Winter “To Do” List

It is unbelievably cold and windy outside today, which has me wishing for sunshine like this!


The weather also has me thinking about my garden while I wait for Spring. This is only the second winter I am preparing a garden. I do not claim to be an expert. In fact, I am very far from it. I really don’t know what I’m doing at all, but I try anyway. 🙂

Here in Pennsylvania, there is not much that I want to do outside.  There is snow on the ground, chill in the air, and all I really want to do is hibernate 🙂 Yes, it’s winter but there are still things that can be done.

Here is my ‘novice’ to-do list:

  1. Plan your garden: February is a time to reflect on what went wrong in your garden. I planted vegetables in the wrong places last Spring, I planted vegetables that I thought I would want, and I didn’t plant enough of others. I love using “Grow Veg” for garden planning. The website is amazing and other bloggers love it too. The website allows ANYONE to plan a garden, no matter how much space you have or how much you know about gardening.  There are videos that teach you how to use the website AND you can get a free 30-day trial. It only costs $25 per year after 30 days. It is worth checking out. I square foot garden and there is even a feature for that!Screen shot 2013-01-19 at 4.41.12 PM
    So I started my plan using the website. I am going to grow more carrots and tomatoes because carrots freeze well and I make my own tomato sauce.   This year I am also going to attempt an herb garden hanging on the fence, but there is not a feature for a hanging garden on the website.  🙂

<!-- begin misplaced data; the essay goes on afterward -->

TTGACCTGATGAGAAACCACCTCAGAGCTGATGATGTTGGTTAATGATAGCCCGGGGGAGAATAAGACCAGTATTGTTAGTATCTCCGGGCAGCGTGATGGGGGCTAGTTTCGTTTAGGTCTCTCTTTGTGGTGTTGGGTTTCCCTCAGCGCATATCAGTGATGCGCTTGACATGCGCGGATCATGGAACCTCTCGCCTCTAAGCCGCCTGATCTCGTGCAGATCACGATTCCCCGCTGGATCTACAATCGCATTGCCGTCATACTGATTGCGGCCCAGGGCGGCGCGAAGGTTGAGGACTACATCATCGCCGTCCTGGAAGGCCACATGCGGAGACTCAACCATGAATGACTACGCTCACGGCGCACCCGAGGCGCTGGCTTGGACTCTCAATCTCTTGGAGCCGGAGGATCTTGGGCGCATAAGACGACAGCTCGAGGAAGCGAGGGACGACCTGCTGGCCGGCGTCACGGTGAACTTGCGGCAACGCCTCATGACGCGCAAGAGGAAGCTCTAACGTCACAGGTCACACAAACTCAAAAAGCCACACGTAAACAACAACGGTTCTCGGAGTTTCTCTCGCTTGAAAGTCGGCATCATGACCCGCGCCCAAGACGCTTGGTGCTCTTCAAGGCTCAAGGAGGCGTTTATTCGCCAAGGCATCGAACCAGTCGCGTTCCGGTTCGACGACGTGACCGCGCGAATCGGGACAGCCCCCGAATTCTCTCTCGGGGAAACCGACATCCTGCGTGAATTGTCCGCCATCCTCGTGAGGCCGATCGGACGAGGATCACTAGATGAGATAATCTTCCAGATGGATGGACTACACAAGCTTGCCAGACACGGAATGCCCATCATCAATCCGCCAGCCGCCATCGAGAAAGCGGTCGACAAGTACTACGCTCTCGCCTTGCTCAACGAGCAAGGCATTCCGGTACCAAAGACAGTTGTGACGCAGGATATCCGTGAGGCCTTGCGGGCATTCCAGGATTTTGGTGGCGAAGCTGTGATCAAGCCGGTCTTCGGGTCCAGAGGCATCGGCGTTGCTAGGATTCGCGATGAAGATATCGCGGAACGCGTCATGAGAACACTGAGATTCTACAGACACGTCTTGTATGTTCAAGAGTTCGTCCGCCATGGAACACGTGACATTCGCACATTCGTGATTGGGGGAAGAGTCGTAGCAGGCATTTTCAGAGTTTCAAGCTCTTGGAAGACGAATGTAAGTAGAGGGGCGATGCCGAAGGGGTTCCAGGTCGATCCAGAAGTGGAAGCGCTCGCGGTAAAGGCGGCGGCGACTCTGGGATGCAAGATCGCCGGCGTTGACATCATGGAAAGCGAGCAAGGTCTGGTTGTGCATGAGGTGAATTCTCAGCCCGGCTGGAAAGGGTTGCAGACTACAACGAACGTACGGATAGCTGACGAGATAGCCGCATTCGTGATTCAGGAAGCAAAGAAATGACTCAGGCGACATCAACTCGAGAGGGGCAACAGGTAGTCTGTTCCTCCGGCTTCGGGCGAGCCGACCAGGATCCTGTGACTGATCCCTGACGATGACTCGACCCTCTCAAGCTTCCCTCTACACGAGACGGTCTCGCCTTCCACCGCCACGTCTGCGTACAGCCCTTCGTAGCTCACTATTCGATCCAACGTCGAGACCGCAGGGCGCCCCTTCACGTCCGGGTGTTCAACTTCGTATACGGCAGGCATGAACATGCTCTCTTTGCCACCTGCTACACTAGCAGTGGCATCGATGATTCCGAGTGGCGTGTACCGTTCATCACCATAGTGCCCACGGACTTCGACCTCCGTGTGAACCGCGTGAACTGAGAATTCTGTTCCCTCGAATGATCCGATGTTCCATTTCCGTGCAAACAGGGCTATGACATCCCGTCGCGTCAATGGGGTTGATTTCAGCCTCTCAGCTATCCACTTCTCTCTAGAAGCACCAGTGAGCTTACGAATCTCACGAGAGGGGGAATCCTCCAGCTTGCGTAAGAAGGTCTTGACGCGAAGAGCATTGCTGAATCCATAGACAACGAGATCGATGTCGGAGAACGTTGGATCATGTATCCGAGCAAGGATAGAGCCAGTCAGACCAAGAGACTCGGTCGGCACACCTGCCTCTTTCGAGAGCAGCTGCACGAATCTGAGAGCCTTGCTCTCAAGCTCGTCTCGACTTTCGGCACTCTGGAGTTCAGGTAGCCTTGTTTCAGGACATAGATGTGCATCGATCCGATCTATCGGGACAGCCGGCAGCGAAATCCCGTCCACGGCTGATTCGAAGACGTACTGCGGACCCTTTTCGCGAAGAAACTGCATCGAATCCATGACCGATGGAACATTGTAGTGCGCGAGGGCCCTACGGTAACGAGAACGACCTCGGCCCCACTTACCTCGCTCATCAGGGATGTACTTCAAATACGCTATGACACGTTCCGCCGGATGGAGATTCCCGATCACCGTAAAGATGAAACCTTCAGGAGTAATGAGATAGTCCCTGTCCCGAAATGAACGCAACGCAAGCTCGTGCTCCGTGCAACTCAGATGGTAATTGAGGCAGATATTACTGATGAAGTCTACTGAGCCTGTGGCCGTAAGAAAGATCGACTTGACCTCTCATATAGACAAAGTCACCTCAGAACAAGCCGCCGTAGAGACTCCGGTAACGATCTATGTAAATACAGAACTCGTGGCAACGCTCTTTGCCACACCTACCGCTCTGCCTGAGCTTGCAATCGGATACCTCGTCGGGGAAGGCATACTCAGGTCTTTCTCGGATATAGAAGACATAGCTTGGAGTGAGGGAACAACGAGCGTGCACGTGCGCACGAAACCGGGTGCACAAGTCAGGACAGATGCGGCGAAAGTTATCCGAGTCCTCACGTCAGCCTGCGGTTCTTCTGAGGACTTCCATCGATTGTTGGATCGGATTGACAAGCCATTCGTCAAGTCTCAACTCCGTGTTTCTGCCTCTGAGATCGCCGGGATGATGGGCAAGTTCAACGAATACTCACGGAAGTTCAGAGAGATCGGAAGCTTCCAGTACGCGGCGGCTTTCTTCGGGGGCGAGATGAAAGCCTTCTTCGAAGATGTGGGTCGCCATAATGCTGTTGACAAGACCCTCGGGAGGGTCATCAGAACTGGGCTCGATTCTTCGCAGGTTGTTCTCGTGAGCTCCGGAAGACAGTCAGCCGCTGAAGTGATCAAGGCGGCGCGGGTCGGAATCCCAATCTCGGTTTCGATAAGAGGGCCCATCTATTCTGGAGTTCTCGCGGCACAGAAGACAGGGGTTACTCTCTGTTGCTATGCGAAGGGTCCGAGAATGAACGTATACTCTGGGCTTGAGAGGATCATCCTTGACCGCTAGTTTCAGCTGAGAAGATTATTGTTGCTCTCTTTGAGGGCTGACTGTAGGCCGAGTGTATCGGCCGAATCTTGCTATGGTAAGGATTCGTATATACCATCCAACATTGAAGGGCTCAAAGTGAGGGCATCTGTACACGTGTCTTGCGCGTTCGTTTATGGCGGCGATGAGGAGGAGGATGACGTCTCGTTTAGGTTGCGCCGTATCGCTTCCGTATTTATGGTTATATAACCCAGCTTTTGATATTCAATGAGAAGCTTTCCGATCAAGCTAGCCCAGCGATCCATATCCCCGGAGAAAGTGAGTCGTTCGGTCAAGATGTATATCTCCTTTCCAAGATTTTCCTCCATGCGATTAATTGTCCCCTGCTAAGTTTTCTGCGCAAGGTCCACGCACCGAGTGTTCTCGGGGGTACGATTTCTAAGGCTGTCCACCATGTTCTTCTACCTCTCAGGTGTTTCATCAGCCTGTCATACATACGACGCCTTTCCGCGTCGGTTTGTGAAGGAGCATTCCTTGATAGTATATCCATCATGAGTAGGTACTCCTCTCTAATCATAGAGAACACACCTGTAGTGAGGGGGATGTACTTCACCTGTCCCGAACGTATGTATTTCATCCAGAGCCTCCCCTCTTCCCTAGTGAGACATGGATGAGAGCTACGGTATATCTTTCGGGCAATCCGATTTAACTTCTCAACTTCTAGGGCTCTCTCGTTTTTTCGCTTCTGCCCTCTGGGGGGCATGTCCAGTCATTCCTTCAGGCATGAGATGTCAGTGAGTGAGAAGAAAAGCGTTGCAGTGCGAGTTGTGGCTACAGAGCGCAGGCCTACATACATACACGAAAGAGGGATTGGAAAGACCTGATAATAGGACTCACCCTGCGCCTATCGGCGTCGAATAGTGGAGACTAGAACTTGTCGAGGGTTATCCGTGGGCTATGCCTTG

2. Pull weeds: This is never a fun job, but just two weeks ago, I was out pulling weeds.  Unfortunately, weeds do not stop growing in the winter. 😦 So, by pulling weeds now, you won’t have so many to pull in the Spring.
  3. Decide if you are going to start your vegetables from seed: I will not start my vegetables from seed this year, although I may do some flowers.  I discovered that by the time you buy containers, seeds, soil, and take the time to water and control light, it just isn’t worth it for me. I buy all of my vegetables and fruits from a local Amish greenhouse and you cannot beat their prices. (I don’t remember what the prices were, but I think I paid $35 for all the plants I needed last year). It is worth calling around for prices before you begin starting seeds.
  4. Plan Garden Projects: The more you get done over the winter, the less you will have to do in the Spring, right? For me this probably will not stand true. I always find more and more projects to add to my list when something is finished. Here are a few things on my list:
    • Build raised beds for the blueberries so I can control the soil.
    • Build containers for hanging herb garden on the fence. My husband heard about this project and said I am going to have to learn how to use the circular saw and a drill 🙂
    • Create a compost pit (or bin??). I am hoping to reduce my trash, while helping my garden.  I am not sure what this is going to look like yet. If we can change our trash pick-up to once every other week, it will cut $45 off our bill for 3 months, which is almost $200 a year in savings. This is a win-win situation.
    • Buy new garden tools. I found out that some garden tools are on sale right now. I need a new rake and a something that will till the soil.
    • Create garden crafts- There are quite a few on this list (look for posts later this month)

So, there is plenty that needs to be done in the winter when the weather is cold.  Happy planning!

A snapshot of my garden in the winter: The strawberries and blueberries are dormant, but healthy. Who knew Rosemary was so tough? If only I had time to cook! Don’t ask me about the onions. I don’t know what to do with them. They are so little and I don’t want to harvest them.  I am just leaving them there until they either, A. Die or B. Get larger.  Remember, I am still learning. 🙂